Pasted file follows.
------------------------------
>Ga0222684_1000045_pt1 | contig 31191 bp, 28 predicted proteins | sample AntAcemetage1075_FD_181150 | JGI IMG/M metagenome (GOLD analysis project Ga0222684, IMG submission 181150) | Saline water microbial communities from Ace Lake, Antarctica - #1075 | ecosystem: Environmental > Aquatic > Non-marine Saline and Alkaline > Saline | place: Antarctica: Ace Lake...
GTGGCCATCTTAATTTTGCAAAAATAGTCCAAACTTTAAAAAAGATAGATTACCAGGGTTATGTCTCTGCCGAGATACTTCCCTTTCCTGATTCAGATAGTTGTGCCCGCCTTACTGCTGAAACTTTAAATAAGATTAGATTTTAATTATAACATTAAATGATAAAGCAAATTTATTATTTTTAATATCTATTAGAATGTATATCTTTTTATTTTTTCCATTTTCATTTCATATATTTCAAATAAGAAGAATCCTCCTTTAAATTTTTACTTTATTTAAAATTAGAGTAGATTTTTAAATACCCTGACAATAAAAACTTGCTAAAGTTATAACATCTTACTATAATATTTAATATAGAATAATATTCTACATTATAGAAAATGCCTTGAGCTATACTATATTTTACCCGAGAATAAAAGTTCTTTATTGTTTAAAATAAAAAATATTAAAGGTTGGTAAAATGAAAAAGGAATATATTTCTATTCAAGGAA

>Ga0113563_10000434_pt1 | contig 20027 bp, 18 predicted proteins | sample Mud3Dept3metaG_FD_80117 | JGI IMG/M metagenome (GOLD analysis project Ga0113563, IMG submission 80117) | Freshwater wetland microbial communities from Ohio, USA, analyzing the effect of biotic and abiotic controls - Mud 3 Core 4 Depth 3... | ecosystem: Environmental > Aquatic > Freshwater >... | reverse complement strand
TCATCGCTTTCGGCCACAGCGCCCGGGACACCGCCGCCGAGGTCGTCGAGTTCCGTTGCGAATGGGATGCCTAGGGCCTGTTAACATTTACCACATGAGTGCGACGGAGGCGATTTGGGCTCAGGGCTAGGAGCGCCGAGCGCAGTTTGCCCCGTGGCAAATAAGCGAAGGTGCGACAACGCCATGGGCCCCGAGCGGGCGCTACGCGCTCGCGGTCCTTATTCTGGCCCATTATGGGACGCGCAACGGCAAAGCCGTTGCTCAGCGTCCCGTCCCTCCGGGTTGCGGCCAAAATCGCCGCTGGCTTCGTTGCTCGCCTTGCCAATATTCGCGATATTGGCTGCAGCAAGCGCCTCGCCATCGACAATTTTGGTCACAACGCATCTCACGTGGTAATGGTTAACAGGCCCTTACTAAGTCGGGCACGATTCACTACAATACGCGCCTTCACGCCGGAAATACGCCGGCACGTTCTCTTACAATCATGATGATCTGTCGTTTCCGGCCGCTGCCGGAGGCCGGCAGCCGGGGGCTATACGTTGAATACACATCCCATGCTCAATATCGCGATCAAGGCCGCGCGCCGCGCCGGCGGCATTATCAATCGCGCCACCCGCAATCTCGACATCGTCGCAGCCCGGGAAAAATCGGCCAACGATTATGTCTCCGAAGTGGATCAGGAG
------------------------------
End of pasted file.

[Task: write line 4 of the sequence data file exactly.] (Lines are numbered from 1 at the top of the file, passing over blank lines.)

TCATCGCTTTCGGCCACAGCGCCCGGGACACCGCCGCCGAGGTCGTCGAGTTCCGTTGCGAATGGGATGCCTAGGGCCTGTTAACATTTACCACATGAGTGCGACGGAGGCGATTTGGGCTCAGGGCTAGGAGCGCCGAGCGCAGTTTGCCCCGTGGCAAATAAGCGAAGGTGCGACAACGCCATGGGCCCCGAGCGGGCGCTACGCGCTCGCGGTCCTTATTCTGGCCCATTATGGGACGCGCAACGGCAAAGCCGTTGCTCAGCGTCCCGTCCCTCCGGGTTGCGGCCAAAATCGCCGCTGGCTTCGTTGCTCGCCTTGCCAATATTCGCGATATTGGCTGCAGCAAGCGCCTCGCCATCGACAATTTTGGTCACAACGCATCTCACGTGGTAATGGTTAACAGGCCCTTACTAAGTCGGGCACGATTCACTACAATACGCGCCTTCACGCCGGAAATACGCCGGCACGTTCTCTTACAATCATGATGATCTGTCGTTTCCGGCCGCTGCCGGAGGCCGGCAGCCGGGGGCTATACGTTGAATACACATCCCATGCTCAATATCGCGATCAAGGCCGCGCGCCGCGCCGGCGGCATTATCAATCGCGCCACCCGCAATCTCGACATCGTCGCAGCCCGGGAAAAATCGGCCAACGATTATGTCTCCGAAGTGGATCAGGAG